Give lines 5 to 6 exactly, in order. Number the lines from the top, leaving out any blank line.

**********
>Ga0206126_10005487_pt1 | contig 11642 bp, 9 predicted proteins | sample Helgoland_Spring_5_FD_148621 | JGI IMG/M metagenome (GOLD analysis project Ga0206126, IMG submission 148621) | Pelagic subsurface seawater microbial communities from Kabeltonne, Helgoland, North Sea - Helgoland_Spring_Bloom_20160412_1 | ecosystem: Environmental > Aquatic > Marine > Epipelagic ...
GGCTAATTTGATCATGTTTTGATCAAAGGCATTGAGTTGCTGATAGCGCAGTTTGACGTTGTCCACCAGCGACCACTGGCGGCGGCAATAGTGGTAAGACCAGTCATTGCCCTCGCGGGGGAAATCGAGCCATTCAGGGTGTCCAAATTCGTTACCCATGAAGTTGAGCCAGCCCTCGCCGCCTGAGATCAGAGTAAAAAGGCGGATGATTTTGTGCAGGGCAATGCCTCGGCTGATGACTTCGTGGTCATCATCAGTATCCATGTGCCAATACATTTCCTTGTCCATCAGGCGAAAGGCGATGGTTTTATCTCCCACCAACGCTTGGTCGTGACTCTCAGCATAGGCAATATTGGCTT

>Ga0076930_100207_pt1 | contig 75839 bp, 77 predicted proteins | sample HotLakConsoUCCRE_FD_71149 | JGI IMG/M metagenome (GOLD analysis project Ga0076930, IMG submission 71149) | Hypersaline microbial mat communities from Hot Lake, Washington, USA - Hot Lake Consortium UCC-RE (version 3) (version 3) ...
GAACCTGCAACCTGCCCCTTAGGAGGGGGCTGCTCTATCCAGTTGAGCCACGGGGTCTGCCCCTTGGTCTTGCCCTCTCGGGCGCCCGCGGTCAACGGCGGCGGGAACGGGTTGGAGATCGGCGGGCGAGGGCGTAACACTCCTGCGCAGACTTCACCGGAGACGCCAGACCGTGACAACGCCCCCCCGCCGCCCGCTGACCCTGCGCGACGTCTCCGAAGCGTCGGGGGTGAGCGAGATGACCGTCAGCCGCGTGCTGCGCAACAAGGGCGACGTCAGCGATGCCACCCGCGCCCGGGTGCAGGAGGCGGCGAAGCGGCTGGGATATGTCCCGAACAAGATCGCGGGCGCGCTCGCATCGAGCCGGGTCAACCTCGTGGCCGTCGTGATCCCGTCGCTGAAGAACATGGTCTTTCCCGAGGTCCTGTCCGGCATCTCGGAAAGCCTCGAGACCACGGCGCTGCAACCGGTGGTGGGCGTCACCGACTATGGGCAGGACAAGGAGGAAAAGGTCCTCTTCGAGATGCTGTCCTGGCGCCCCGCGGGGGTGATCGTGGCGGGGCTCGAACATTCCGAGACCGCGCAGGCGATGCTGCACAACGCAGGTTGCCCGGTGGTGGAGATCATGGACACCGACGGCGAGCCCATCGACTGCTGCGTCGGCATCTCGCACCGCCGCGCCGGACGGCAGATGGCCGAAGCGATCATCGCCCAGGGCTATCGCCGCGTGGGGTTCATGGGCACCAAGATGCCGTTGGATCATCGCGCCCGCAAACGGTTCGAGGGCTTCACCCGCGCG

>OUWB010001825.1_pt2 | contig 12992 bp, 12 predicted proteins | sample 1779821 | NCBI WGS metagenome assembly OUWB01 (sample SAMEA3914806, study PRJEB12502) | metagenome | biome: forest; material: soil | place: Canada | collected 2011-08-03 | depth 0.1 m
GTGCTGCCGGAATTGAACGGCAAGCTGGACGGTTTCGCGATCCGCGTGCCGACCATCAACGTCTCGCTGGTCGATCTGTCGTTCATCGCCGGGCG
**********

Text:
>OUWB010001825.1_pt2 | contig 12992 bp, 12 predicted proteins | sample 1779821 | NCBI WGS metagenome assembly OUWB01 (sample SAMEA3914806, study PRJEB12502) | metagenome | biome: forest; material: soil | place: Canada | collected 2011-08-03 | depth 0.1 m
GTGCTGCCGGAATTGAACGGCAAGCTGGACGGTTTCGCGATCCGCGTGCCGACCATCAACGTCTCGCTGGTCGATCTGTCGTTCATCGCCGGGCG